Obama is Toast Marathon V3.9999
Heeeeerre’s Barack the Toasted Marxist:
As buoyant Democratic delegates head home from their three-day convention here to nominate President Obama for a second term, party officials and advisors are sweating the reality that the 2008 hope and change thrill is gone–and so might be Obama’s voting majority.
While Obama and Mitt Romney remain locked in public polls, several Democratic officials are worried that three groups that pushed Obama over the finish line in 2008–younger voters, seniors and “Walmart” white women–are as frustrated as other groups about the economy and Obama’s failure to change Washington and might stay home.
In other words, they say, the polls lie. Yes, when called by pollsters, the nation is split, but the GOP appears more eager and willing to follow through and vote than the Democrats.
The alarming numbers proliferate the deeper you look: 40.7% of the people counted as unemployed have been out of work for 27 weeks or more—that’s 5.2 million “long-term” unemployed. Fewer Americans are at work today than in April 2000, even though the population since then has grown by 31 million.
We are still almost five million payrolls shy of where we were at the end of 2007, when the recession began. Think about that when you hear the Obama administration’s talk of an economic recovery.
President Obama, aside from his appearance at the Democratic National Convention, has not campaigned in North Carolina since April of this year.
“I don’t have a scheduling update for you on that or any specific announcements to make,” Obama for America spokeswoman Jen Psaki said when asked if Obama would campaign in North Carolina any time soon. The reporter who asked the question said “I think the last event he held there, aside from the convention, was April 24th” — when he visited the University of North Carolina campus to talk about student loans.
Democrats ended their convention in Charlotte $5 million short of their budget even after being forced to draw down a $10 million line of credit from Duke Energy Corp. (DUK), according to a Democratic Party fundraiser.
That will leave a $15 million bill that eventually will have to be paid by President Barack Obama’s campaign or the Democratic National Committee, according to the fundraiser, who spoke on condition of anonymity to discuss internal deliberations.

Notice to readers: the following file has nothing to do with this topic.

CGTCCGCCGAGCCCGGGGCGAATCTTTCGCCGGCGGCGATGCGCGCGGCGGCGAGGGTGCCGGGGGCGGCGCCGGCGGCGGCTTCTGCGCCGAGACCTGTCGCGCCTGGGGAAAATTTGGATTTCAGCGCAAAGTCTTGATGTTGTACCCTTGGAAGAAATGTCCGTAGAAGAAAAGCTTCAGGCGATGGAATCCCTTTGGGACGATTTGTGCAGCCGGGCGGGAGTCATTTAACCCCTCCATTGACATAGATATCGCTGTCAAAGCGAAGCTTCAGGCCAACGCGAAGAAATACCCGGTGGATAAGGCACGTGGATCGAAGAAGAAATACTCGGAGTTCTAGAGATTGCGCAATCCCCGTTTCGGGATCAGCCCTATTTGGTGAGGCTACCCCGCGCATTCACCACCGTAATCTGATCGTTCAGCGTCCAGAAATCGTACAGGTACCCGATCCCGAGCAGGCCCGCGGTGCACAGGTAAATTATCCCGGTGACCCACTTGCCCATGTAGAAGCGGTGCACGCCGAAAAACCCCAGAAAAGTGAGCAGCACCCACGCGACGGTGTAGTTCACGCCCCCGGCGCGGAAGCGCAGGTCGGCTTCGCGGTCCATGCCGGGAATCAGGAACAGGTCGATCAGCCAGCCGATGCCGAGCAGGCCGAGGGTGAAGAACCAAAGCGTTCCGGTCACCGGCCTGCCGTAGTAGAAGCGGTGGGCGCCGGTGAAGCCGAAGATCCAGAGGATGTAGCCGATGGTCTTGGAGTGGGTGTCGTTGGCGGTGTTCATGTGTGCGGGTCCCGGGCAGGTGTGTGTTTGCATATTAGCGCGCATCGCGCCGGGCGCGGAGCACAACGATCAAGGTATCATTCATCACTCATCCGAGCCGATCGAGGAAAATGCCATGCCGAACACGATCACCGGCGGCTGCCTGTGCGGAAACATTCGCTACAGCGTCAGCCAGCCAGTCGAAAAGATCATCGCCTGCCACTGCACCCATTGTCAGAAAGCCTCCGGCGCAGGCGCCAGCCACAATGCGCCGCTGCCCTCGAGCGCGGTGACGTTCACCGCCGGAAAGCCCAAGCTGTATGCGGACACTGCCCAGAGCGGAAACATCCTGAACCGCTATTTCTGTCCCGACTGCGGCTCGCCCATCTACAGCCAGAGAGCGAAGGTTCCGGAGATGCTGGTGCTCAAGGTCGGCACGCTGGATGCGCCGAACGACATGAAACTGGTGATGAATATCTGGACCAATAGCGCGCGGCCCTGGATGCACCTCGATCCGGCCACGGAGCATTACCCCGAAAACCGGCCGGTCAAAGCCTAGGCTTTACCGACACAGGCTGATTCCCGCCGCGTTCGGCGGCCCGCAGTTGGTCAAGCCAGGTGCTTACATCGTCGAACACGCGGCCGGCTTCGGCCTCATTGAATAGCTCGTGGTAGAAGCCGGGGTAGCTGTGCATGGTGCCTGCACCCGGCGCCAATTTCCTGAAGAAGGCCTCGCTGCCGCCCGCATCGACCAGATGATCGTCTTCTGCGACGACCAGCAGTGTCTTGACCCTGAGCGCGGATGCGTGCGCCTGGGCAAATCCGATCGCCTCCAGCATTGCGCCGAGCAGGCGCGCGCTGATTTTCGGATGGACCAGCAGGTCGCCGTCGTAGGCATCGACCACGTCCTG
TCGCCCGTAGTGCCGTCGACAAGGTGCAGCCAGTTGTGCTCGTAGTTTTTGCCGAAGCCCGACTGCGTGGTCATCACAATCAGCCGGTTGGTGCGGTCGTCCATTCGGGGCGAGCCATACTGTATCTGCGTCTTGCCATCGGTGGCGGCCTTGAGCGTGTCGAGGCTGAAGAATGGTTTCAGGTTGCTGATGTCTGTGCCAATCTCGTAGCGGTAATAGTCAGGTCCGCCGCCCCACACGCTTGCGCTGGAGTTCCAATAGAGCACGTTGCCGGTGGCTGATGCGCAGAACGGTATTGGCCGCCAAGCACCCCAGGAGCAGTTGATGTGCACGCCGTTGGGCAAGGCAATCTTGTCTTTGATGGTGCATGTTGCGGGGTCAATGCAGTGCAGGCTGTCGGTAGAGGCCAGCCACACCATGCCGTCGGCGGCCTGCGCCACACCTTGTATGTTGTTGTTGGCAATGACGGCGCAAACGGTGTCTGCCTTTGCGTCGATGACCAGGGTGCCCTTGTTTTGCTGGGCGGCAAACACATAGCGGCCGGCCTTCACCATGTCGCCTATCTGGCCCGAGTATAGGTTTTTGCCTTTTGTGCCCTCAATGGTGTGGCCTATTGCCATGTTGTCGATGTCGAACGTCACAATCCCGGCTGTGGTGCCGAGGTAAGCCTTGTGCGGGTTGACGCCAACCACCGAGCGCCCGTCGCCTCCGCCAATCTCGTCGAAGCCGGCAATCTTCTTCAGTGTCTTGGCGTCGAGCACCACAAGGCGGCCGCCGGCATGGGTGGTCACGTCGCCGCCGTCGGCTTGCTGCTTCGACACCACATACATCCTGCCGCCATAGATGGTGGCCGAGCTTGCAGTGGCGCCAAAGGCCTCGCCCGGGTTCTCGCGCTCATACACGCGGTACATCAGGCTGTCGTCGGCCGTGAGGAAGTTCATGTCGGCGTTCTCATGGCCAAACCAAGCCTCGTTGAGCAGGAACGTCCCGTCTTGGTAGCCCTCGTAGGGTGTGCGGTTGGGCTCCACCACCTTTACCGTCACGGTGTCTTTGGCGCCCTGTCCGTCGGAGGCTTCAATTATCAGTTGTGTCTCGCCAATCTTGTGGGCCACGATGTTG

The job numbers will likely harden the perception that the president is in over his head. The voters do not see a “recovery.” A call for “more time” is unconvincing if one has the sense neither that four nor 40 years would make a difference under this president.
Romney will continue to hammer away at the president’s failures. But he would be wise to push (as he is doing in 15 new ads in eight states) his own plans for middle-class Americans, and most especially domestic energy development. Voters are certain things are bad; they now need to be reassured Romney will be better. With these jobs numbers the public might well conclude: How could he do any worse?
Barack Obama is deeply overexposed and often boring. He never seems to be saying what he’s thinking. His speech Thursday was weirdly anticlimactic. There’s too much buildup, the crowd was tired, it all felt flat. He was somber, and his message was essentially banal: We’ve done better than you think. Who are you going to believe, me or your lying eyes?
There were many straw men. There were phrases like “the shadow of a shuttered steel mill,” which he considers writerly. But they sound empty and practiced now, like something you’ve heard in a commercial or an advertising campaign.
It was stale and empty. He’s out of juice.
There was the relentless emphasis on Government as Community, as the thing that gives us spirit and makes us whole. But government isn’t what you love if you’re American, America is what you love. Government is what you have, need and hire. Its most essential duties—especially when it is bankrupt—involve defending rights and safety, not imposing views and values. We already have values. Democrats and Republicans don’t see all this the same way, and that’s fine—that’s what national politics is, the working out of this dispute in one direction or another every few years. But the Democrats convened in Charlotte seemed more extreme on the point, more accepting of the idea of government as the center of national life, than ever, at least to me.
Something else, and it had to do with tone. I remember the Republicans in Tampa bashing the president, hard, but not the entire Democratic Party. In Charlotte they bashed Mitt Romney, but they bashed the Republican Party harder. If this doesn’t strike you as somewhat unsettling, then you must want another four years of all war all the time between the parties. I don’t think the American people want that. Because, actually, they’re not extreme.
2. The press, even liberal commentators, admitted that Obama had bombed. Sure, there were bitter-enders who claimed all was fine, but the cable TV talking heads and the vast majority of columnists were brutally honest. MSNBC personalities were downright glum.
3. Knowing the president has a problem with pro-Israel voters, the Obama campaign made a mess for itself by fiddling with platform language and then allowed the matter to fester for two days. The display of booing and confusion when the language was reinstated may be the most memorable thing about the 2012 Democratic National Convention. Even more surprising, Obama did not mention Jerusalem and gave short shrift to both Israel and Iran in his speech.
4. The gap between the GOP bench (including Gov. Chris Christie, Sen. Marco Rubio, Gov. Bob McDonnell and Artur Davis) and the Democratic bench is striking.
Go read the rest.